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The Magic Cafe Forum Index » » Trick coin trickery » » Lion Miracle Coins (2 Likes) Printer Friendly Version

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tonsofquestions
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You list #4 twice (as a fake and as an uncirculated shell/coin), so I'm not sure which it is. I'd also believe #2 is a shell.

#6 definitely makes me not want to ever get the Oliver coins, though. Some of their other gaffs are great (like the M-Box). Coin accuracy ... not as much. It's sad, really.
inigmntoya
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DC area native, now in Atlanta
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Quote:
On Feb 20, 2022, tonsofquestions wrote:
You list #4 twice (as a fake and as an uncirculated shell/coin), so I'm not sure which it is. I'd also believe #2 is a shell.

#6 definitely makes me not want to ever get the Oliver coins, though. Some of their other gaffs are great (like the M-Box). Coin accuracy ... not as much. It's sad, really.


My mistake. The Lassen shell and coin are 5 & 8. They're from a hopping halves set - #8 is milled down to fit the copper shell from that set.

#2 is most likely the Bluether shell.
Roki
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London
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Are you guys coin collectors??
I can't see a problem with the fake coins. Has anyone had an audience say they will only watch coin magic if the coins are genuine morgans ? Isn't it what you do with them that impresses?
Especially, as a beginner with coin gaff sets , I can get the CSB set requested for under $35 from China. Plus I can see what I am getting , and return if they are inferior. I have found it very hard to research and buy high quality coins via the Internet. This is a good way to get started.
tonsofquestions
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Quote:
On Feb 27, 2022, Roki wrote:
Are you guys coin collectors??
I can't see a problem with the fake coins. Has anyone had an audience say they will only watch coin magic if the coins are genuine morgans ? Isn't it what you do with them that impresses?
Especially, as a beginner with coin gaff sets , I can get the CSB set requested for under $35 from China. Plus I can see what I am getting , and return if they are inferior. I have found it very hard to research and buy high quality coins via the Internet. This is a good way to get started.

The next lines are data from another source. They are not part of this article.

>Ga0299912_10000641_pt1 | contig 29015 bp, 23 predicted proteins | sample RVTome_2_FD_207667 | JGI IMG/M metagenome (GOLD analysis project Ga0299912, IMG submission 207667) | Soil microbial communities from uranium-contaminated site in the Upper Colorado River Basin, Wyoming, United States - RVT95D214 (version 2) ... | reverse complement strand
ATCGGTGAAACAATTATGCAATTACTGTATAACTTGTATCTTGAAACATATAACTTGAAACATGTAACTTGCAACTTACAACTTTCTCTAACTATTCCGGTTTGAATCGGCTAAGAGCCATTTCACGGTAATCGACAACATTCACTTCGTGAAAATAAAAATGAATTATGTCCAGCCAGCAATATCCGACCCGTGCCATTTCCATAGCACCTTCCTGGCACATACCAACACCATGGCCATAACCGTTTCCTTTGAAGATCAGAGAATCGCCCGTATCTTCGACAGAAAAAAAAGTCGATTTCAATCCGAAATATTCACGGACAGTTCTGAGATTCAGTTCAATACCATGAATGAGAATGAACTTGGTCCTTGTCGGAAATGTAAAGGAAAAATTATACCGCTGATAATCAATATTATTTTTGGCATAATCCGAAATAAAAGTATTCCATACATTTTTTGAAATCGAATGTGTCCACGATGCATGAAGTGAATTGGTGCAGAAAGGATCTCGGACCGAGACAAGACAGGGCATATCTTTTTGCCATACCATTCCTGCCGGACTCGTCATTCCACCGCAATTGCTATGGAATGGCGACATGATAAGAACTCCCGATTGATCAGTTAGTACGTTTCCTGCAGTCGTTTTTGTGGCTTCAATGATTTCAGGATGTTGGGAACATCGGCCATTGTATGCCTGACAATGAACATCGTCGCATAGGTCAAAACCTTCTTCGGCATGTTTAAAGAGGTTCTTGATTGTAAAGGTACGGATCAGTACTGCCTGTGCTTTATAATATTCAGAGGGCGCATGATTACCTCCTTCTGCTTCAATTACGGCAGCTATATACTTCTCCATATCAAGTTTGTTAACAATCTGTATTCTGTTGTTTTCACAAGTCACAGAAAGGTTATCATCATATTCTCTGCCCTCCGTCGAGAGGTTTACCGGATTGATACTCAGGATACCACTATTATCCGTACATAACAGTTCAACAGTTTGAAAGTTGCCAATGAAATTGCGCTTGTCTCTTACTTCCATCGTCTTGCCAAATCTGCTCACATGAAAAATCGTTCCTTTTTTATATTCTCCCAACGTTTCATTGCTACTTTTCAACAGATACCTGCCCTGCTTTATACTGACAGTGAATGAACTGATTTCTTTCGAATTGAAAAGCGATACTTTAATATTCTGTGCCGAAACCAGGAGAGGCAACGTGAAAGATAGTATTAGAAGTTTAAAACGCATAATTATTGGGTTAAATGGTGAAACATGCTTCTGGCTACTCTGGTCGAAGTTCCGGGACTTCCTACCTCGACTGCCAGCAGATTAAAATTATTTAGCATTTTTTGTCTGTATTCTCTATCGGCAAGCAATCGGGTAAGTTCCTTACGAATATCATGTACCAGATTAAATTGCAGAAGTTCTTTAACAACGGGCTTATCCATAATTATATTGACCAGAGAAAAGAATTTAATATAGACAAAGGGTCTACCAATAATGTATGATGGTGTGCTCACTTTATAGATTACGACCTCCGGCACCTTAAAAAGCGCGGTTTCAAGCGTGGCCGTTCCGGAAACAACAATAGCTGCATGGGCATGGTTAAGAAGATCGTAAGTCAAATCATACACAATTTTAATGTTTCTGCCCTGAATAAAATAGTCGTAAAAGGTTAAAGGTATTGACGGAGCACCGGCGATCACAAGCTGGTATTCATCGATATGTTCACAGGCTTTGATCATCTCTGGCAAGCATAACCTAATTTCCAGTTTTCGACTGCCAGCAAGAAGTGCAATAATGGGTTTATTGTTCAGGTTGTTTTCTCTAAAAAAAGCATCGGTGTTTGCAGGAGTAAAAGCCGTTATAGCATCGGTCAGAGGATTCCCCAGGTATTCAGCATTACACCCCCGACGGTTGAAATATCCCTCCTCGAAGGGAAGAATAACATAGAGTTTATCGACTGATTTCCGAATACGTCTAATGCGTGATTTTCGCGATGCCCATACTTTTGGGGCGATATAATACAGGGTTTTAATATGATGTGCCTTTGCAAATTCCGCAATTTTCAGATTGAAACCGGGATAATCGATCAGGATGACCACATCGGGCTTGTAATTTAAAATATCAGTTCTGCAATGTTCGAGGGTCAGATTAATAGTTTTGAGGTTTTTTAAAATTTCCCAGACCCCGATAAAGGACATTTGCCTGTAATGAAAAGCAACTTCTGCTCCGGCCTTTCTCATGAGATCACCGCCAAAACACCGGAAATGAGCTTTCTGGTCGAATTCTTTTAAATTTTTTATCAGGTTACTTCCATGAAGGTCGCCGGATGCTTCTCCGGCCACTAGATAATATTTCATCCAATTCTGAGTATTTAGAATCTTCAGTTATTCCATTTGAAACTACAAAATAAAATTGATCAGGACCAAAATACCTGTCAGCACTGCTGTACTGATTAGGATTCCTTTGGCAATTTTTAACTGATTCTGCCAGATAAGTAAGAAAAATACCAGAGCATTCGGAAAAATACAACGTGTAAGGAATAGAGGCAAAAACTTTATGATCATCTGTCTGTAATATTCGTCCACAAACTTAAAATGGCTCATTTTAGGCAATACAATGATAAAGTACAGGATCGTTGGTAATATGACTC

There's a lot in there to unpack.

Am I a coin collector? No. (I can't speak for inigmntoya, but I suspect he'll chime in.)
Do I have a good eye for detail? Yes. Can I see a clear, and obvious difference, at least from the Oliver coin? Absolutely. If you can't, look again.
Will the average spectator notice this, if not a coin collector? Almost certainly not.
Would it be a problem if you wanted to mix these gaffs with other Morgan replicas and/or real coins? Very likely.
Is a lack of attention to detail here a strong sign of a similar lack of attention in other places? Also seems likely.

Does that mean the Oliver set isn't a good budget one, especially for magicians new to coin magic? Again, no. But we include the information here so that folks can make more informed decision about what they're getting.

No one said that you can't do good magic with replicas - heck, people do stuff with poker chips or washers.

But it is useful to discuss quality, both so folks are aware of what they're getting, and so you understand whether this might be compatible with other stuff you own (or will eventually buy) because many do care about that. It's why some people are very particular about which Chinese coin a set comes with, so they can use with other routines, rather than having to constantly switch out coin sets.